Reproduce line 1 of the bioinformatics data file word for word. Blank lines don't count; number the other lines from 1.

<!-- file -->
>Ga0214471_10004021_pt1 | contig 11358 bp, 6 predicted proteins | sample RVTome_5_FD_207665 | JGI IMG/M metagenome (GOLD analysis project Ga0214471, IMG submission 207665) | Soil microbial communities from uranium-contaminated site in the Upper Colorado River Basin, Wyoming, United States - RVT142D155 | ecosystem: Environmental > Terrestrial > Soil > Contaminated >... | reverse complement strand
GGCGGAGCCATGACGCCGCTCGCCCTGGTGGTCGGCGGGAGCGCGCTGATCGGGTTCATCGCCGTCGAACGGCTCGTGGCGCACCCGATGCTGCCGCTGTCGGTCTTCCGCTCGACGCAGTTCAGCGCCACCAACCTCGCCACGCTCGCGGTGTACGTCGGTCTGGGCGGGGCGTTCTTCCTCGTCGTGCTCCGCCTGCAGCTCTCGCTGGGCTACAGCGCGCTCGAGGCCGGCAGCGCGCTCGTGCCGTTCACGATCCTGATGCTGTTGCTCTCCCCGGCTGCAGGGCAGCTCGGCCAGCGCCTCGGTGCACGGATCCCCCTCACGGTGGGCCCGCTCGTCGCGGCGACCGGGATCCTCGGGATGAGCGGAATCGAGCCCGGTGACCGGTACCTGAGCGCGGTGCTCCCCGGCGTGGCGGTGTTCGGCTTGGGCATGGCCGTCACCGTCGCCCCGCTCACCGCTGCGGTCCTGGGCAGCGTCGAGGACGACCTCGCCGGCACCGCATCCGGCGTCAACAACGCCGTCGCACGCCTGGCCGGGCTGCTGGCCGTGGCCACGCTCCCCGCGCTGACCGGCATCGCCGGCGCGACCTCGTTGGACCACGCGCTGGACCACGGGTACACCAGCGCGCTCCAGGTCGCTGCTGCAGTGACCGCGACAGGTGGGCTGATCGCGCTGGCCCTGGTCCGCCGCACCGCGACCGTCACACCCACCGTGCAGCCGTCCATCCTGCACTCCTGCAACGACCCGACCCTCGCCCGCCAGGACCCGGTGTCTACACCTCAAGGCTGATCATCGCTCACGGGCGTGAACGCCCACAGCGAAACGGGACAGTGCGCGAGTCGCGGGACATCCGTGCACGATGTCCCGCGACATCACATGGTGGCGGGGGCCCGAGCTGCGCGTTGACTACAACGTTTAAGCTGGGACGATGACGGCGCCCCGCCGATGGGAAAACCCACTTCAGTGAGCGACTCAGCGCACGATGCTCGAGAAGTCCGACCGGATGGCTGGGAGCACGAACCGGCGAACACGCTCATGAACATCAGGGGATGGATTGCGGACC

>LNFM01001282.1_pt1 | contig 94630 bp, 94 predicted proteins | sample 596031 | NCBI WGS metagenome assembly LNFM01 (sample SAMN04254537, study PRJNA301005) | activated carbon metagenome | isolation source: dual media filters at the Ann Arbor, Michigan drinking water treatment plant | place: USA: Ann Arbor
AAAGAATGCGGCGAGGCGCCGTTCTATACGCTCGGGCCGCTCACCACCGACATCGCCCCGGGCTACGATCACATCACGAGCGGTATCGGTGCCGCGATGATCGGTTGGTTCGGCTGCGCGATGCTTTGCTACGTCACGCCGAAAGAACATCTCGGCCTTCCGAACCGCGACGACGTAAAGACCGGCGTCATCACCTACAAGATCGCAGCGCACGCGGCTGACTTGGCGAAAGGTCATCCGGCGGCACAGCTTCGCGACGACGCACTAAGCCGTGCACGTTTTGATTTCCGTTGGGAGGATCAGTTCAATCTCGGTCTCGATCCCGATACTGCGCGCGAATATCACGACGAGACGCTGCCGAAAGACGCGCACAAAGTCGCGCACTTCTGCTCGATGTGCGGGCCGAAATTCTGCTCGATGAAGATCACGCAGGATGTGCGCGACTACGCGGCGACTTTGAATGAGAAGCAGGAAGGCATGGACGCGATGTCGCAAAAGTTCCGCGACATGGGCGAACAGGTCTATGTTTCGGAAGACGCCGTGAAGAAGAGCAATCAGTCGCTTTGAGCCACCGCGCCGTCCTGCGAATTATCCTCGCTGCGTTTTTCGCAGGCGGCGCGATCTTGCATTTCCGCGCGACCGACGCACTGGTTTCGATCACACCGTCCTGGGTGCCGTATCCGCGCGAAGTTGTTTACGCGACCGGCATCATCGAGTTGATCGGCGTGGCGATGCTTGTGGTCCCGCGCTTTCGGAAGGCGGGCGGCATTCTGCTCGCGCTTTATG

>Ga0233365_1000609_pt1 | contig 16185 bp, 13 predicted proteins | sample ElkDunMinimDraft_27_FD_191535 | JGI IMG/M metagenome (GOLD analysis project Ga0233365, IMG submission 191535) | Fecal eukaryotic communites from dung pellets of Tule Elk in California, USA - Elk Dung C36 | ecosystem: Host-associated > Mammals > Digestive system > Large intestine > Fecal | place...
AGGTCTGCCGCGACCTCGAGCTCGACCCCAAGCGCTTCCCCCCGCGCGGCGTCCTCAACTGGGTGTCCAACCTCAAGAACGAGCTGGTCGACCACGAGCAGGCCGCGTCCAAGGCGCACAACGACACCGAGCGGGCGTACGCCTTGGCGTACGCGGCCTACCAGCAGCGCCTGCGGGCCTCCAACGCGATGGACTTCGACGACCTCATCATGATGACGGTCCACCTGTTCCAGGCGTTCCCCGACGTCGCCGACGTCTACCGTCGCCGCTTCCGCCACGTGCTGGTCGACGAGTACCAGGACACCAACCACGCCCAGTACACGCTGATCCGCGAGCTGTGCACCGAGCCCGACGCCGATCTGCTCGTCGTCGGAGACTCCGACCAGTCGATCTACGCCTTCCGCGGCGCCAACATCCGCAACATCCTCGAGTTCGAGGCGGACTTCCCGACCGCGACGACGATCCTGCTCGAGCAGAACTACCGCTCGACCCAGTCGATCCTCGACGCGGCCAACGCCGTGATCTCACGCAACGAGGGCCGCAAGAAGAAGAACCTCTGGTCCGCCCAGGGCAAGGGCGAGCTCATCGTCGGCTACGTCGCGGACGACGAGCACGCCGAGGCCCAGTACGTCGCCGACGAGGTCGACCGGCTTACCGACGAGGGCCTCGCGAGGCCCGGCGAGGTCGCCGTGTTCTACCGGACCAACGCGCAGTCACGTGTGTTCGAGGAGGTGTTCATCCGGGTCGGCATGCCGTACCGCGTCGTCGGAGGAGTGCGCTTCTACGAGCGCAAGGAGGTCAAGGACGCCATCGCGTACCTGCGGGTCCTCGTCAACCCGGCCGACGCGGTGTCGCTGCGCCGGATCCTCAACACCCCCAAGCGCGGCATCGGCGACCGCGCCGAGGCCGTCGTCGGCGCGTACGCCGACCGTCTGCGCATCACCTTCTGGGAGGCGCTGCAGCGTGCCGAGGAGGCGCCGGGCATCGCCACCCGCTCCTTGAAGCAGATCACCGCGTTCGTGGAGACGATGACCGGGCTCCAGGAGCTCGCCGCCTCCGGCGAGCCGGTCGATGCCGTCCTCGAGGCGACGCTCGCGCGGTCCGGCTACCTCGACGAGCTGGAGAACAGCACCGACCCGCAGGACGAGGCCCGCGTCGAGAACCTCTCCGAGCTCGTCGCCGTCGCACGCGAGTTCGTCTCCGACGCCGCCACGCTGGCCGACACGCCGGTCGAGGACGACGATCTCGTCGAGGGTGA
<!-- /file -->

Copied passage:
>Ga0214471_10004021_pt1 | contig 11358 bp, 6 predicted proteins | sample RVTome_5_FD_207665 | JGI IMG/M metagenome (GOLD analysis project Ga0214471, IMG submission 207665) | Soil microbial communities from uranium-contaminated site in the Upper Colorado River Basin, Wyoming, United States - RVT142D155 | ecosystem: Environmental > Terrestrial > Soil > Contaminated >... | reverse complement strand